Canadian Coach Mike Mackay asks how do you build intensity while learning new skills
Building intensity while learning a new skill
I remember when I first started out in coaching attending a Nike Basketball clinic in Springfield, Massachusetts. One of the presenting coaches brought up the idea of peer pressure punishment as away to solve all of your intensity problems in practice.The basis theory behind the idea was that whenever someone made a mistake the entire team would run. If one player was late the entire team was punished. If people were not working to the coach’s standard, everyone ran. By using the power of peer pressure you built a team that would constantly push each other and police their own behavior. I remember my former football coach using this selectively at Acadia University in the late 1970’s. He used it with university aged males who at times were lacking effort and responsibility. He never used it to teach a new skill. Being young I tried it with my team, but soon realized it did not create the desired effect. Used too much it created fearful players who played not to make mistakes. It took a student in my leadership class to teach me why. We were discussing various ways coaches can make players compete harder in practice. She related a story about playing for the NS provincial volleyball team. The coach was trying to introduce for the first time a new type of spike that none of the players had seen before. Being a smart coach he introduced it on air and gave the players plenty of reps to get a feel for the new skill. They then went to a competition where he wanted the players to apply the new skills. The teams played three on three volleyball. His final words were;”the losers will have to do lines.” Lines were a grueling punishment consisting of diving and getting back up quickly at various lines on the floor. No one liked to do this drill. In the three on three games no team used the new skill. When it was over and the losers finished the lines the coach asked why no team had tried the new skill. The answer was obvious; they did not want to lose and have to face the punishment. Stay with what you know when faced with pressure.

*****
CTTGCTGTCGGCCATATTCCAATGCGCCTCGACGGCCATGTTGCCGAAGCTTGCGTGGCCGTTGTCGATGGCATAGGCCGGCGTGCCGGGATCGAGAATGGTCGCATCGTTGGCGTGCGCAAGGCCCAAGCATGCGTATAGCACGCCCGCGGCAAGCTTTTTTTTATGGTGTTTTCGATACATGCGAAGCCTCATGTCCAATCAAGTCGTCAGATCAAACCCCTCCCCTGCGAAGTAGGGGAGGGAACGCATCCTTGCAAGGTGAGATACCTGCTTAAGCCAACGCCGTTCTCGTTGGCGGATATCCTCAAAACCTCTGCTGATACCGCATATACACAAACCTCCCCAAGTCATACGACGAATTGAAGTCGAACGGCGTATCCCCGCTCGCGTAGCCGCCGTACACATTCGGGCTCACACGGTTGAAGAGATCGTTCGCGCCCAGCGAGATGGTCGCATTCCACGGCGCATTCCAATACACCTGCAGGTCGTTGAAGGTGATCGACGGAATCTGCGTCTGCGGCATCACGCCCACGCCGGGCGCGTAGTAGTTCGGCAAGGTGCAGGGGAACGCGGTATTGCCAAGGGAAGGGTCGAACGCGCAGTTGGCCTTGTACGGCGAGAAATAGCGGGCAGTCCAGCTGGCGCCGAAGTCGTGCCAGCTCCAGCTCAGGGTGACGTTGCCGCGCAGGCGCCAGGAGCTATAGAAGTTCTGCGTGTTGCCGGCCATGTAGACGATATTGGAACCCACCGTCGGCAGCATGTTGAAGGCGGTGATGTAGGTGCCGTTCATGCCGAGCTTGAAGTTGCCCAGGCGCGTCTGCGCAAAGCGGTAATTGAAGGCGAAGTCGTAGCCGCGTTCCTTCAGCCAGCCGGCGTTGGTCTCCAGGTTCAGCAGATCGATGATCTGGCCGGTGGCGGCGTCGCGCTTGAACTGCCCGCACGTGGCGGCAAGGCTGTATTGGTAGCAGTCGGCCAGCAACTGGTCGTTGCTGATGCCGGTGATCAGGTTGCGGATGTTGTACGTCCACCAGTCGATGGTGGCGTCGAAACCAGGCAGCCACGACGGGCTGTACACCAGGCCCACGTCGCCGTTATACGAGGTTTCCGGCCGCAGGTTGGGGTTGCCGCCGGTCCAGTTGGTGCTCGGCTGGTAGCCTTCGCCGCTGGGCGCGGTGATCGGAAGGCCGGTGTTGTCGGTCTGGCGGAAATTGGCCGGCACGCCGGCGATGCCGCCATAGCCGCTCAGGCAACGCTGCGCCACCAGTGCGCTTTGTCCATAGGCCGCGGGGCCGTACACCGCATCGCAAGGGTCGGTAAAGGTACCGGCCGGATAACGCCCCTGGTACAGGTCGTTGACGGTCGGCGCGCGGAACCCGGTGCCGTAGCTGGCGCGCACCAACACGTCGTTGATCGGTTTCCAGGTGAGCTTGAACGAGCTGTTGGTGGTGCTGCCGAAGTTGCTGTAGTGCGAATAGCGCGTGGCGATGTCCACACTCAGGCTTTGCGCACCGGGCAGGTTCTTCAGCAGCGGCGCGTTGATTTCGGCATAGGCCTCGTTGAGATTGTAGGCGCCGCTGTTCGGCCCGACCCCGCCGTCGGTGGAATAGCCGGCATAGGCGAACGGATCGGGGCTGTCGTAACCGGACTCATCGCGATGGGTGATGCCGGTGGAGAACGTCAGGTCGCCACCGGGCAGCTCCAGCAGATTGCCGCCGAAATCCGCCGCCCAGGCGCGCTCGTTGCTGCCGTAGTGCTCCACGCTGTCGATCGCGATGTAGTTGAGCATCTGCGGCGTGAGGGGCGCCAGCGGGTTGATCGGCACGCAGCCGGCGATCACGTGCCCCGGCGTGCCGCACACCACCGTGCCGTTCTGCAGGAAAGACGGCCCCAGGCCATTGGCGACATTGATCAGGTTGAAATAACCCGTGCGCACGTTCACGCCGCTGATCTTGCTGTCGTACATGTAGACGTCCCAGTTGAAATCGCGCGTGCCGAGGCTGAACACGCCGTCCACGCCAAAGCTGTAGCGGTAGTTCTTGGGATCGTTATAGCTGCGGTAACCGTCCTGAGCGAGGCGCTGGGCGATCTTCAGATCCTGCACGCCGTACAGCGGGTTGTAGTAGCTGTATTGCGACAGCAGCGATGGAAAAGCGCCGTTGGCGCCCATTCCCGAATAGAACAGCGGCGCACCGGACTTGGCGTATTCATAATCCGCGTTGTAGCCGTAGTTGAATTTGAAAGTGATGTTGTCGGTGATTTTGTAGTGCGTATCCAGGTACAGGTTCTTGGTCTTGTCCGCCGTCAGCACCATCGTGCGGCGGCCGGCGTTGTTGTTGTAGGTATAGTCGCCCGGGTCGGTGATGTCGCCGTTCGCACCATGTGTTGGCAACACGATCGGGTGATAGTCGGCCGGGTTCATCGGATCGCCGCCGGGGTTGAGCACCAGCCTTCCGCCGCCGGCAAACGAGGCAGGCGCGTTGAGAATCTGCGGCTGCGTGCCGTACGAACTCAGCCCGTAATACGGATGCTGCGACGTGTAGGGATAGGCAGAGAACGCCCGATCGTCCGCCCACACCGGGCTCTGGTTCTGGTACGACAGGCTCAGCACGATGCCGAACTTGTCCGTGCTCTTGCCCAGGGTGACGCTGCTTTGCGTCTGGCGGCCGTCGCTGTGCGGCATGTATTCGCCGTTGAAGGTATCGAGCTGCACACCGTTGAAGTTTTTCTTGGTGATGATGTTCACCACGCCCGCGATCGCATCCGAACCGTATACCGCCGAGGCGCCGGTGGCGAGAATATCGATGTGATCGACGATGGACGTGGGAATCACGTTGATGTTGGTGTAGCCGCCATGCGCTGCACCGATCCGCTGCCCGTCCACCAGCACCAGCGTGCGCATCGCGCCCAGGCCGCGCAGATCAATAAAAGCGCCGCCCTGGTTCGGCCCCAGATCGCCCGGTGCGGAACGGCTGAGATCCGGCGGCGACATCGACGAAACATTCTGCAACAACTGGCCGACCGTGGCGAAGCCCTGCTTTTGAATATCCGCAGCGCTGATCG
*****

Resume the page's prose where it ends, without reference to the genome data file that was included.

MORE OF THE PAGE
As a coach we must understand where are players are in the learning curve of a new skill. In the introduction or initiation stage you cannot force intensity. Players need to learn to wobble. They need to practice at a pace that makes sense to them. They are experimenting with the feel of the skill. Can you imagine teaching a young child to walk by peer pressure punishment? Every time the child falls all of his brothers or sisters have to do lines. Yelling at the child to walk faster does not speed the learning. We do the exact opposite, we praise the child for his/her effort and give them lot of practice at his/her own pace.